Charles McMillan was 2009 president of the NATIONAL ASSOCIATION OF REALTORS®.
Two More Steps Forward
As I write this, the NATIONAL ASSOCIATION OF REALTORS® has just announced the third straight month of pending home sales increases. This hopeful sign doesn't mean our economy is out of the woods, but it does mean we're moving in the right direction. And your association is playing an important role.
July 1, 2009
Let me give you two recent examples of how we’ve delivered on our promise to be The Voice for Real Estate® in Washington. The first is in the arena of short sales. We’ve been actively engaged in discussions with both the lending industry and the federal government about the difficulty you’re having closing short sales—we know there’s nothing more frustrating than bringing a good offer to the table only to have the transaction delayed to the point where the buyer backs out or the home is foreclosed.
That’s why we were glad to have news from the Obama administration in May on plans to address problems in the short-sale process. Specifically, when a successful modification isn’t possible, the government is offering incentives to avoid foreclosure by encouraging a private sale through the short-sale process or assignment of the deed to the lender. The Treasury Department was still developing guidance and forms for these programs as of mid-June.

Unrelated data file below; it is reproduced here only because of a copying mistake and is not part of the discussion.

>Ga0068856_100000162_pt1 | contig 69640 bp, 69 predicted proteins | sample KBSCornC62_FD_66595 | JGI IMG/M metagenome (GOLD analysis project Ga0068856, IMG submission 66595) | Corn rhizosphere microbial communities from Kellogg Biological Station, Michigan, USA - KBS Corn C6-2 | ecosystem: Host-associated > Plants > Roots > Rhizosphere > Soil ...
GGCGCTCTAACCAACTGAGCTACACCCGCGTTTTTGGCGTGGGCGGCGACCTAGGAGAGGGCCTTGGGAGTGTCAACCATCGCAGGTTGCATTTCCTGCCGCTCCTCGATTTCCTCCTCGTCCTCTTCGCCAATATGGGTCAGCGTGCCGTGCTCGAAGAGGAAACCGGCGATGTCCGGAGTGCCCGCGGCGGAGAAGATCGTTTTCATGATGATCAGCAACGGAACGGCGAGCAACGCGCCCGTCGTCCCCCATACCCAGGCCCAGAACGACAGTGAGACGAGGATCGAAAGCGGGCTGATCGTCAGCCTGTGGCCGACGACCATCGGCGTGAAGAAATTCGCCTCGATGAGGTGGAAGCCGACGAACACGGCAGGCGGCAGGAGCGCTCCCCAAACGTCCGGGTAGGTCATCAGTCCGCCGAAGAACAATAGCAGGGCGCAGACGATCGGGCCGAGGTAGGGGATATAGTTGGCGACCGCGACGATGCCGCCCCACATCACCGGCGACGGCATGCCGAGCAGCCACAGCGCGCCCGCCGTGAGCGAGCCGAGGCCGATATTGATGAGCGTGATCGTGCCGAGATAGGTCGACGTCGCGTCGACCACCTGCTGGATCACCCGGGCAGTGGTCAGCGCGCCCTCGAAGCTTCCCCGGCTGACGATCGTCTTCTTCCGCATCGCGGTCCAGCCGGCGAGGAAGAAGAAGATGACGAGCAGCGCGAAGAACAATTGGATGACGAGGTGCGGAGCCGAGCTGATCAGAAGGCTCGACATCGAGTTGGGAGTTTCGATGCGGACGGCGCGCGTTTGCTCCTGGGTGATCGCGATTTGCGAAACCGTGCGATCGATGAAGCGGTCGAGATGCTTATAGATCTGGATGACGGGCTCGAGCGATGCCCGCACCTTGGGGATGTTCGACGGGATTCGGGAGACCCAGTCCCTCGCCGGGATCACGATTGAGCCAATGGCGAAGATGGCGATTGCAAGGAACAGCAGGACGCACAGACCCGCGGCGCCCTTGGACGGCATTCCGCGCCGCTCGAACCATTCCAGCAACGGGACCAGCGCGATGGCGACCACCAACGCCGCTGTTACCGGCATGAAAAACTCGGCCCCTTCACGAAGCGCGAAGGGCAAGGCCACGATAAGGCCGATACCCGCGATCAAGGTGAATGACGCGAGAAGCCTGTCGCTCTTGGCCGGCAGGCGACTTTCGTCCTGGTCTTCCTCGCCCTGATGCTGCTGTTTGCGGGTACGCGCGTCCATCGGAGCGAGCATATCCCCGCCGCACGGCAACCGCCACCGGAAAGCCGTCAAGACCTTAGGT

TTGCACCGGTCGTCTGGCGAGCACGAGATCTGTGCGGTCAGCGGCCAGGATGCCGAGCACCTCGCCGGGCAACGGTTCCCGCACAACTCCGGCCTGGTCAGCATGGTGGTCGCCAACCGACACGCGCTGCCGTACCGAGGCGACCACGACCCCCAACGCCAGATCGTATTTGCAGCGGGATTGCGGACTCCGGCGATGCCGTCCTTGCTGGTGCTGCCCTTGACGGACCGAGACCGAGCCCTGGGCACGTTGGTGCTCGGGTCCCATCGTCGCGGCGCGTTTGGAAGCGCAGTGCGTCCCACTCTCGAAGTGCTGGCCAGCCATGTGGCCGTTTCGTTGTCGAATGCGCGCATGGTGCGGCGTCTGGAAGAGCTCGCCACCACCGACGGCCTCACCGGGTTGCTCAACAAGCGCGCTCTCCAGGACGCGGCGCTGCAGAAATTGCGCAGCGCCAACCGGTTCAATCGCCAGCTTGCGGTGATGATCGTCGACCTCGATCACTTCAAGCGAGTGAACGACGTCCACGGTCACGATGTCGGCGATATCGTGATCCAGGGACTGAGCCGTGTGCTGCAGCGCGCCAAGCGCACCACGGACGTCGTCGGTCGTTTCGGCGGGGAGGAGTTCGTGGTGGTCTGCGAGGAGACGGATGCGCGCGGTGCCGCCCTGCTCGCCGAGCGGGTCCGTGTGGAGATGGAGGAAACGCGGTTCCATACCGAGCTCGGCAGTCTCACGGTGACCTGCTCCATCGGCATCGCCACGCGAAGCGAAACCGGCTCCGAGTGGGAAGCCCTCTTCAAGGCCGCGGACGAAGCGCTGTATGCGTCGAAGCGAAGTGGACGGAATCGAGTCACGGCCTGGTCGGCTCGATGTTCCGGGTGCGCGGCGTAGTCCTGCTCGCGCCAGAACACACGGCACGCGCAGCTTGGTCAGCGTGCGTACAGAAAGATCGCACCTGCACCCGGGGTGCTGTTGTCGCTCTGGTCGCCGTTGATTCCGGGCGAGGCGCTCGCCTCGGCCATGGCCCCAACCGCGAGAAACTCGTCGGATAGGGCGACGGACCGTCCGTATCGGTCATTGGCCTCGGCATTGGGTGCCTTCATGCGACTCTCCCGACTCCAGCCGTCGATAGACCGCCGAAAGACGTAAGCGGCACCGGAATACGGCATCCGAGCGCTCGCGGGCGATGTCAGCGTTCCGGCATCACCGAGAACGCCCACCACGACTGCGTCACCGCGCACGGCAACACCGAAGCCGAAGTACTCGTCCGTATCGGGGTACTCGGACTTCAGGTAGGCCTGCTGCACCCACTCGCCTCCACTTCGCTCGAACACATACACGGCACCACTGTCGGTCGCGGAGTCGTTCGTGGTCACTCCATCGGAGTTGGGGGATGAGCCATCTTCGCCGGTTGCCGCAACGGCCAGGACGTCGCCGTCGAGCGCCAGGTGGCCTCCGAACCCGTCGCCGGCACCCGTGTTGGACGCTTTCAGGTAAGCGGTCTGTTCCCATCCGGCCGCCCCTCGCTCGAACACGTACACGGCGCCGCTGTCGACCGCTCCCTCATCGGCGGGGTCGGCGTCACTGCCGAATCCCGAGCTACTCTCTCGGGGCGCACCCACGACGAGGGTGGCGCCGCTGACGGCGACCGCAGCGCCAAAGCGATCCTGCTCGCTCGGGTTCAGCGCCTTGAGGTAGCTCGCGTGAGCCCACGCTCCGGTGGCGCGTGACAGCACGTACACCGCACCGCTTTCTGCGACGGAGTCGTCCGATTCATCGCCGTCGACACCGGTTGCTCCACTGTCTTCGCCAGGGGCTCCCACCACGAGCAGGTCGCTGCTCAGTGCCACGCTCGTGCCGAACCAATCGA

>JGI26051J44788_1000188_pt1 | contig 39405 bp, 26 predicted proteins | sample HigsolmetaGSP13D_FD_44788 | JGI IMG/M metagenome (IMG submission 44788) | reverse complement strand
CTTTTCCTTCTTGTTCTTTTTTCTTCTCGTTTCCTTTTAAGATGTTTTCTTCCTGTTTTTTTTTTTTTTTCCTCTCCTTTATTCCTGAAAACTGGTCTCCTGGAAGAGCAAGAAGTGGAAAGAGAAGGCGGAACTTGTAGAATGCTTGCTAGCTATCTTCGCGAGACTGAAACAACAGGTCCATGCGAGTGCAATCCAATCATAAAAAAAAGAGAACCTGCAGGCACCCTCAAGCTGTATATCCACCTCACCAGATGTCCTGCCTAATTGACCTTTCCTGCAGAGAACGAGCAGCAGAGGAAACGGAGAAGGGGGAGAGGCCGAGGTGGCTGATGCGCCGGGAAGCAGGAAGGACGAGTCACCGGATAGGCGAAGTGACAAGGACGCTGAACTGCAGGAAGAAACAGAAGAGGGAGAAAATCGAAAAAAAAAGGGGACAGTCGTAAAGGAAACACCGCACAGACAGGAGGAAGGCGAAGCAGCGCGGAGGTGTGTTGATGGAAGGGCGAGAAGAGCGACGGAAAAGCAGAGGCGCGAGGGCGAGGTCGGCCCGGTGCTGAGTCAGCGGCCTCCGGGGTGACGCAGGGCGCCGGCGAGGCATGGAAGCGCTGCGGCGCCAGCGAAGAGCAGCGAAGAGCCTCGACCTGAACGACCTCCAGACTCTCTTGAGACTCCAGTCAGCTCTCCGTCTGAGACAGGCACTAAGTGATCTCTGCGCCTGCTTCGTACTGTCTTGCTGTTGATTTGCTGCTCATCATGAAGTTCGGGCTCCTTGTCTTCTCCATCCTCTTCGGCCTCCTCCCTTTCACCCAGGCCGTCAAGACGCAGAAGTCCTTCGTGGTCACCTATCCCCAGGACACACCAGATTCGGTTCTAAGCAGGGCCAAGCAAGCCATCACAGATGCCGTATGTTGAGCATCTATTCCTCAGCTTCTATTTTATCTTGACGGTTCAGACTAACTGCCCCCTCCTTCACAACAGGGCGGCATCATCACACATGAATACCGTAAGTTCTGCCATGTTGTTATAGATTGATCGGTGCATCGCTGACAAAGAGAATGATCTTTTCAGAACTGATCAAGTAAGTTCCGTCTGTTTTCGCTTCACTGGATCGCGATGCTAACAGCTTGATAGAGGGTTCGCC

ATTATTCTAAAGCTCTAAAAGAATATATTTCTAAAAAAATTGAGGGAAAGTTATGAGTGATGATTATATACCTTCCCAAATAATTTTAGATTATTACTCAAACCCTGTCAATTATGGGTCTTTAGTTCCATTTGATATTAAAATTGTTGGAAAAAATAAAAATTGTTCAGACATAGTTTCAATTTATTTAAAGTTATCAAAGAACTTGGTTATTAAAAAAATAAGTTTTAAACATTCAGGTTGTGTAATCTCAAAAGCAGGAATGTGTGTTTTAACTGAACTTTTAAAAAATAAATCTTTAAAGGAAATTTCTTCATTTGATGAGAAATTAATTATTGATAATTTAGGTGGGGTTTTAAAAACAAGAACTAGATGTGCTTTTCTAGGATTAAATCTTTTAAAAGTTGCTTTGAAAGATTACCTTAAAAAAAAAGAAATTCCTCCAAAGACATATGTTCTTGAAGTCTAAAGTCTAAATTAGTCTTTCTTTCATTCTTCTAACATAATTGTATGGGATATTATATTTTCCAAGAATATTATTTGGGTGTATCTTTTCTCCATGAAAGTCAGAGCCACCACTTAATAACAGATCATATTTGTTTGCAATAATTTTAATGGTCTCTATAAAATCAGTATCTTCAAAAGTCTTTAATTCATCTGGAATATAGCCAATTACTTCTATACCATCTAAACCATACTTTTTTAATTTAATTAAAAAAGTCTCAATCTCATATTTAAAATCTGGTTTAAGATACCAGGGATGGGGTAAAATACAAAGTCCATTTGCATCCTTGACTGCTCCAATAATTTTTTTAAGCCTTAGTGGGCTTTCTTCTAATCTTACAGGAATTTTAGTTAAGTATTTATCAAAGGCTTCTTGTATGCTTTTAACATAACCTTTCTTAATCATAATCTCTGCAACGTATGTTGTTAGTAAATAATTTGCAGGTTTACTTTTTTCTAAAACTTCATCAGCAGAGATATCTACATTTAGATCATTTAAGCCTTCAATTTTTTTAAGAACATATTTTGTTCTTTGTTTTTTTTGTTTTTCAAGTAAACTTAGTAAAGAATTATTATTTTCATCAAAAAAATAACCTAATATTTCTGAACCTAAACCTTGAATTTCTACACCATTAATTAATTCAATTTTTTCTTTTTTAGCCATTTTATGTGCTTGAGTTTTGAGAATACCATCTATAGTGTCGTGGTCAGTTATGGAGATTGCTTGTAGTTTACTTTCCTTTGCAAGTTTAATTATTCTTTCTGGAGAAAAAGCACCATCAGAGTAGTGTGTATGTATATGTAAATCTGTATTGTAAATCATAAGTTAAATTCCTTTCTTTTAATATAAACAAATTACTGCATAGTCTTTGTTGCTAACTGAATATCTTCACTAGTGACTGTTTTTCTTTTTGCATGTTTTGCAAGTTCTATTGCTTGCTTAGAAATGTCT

The second development is related to the first-time home buyer tax credit. In May, U.S. Department of Housing and Urban Development Secretary Shaun Donovan unveiled plans to allow consumers to apply the tax credit toward the purchase of a home. This was significant news, given the limited time the tax credit is available—sales must be closed by Nov. 30, 2009—and the difficulty many first-time buyers have coming up with a down payment.
HUD released details in early June, spelling out a couple of options for first-time buyers.
One option is for qualified buyers to obtain a bridge loan through their state or local housing finance agency or from a nonprofit housing agency. Currently 11 state HFAs have such programs established—they are Colorado, Delaware, Idaho, Kentucky, Missouri, New Jersey, New Mexico, Ohio, Pennsylvania, Tennessee, and Virginia—and more states reportedly have programs in the works.
For FHA mortgages, the other option is for the lenders to set up a personal loan that the buyers can use to cover closing costs or buy down their interest rate. Buyers must still provide a down payment of at least 3.5 percent from their own funds, though that money could be a gift from a family member, employer, or nonprofit organization.
It’s great to see such progress, but it won’t take our focus on these and other important issues, including federal disaster insurance, health care reform, and new appraisal rules. I hope you’ll work with me by supporting the REALTORS® Political Action Committee and responding to our calls for action. Working together, there’s nothing we can’t achieve.
Updated: August 11, 2022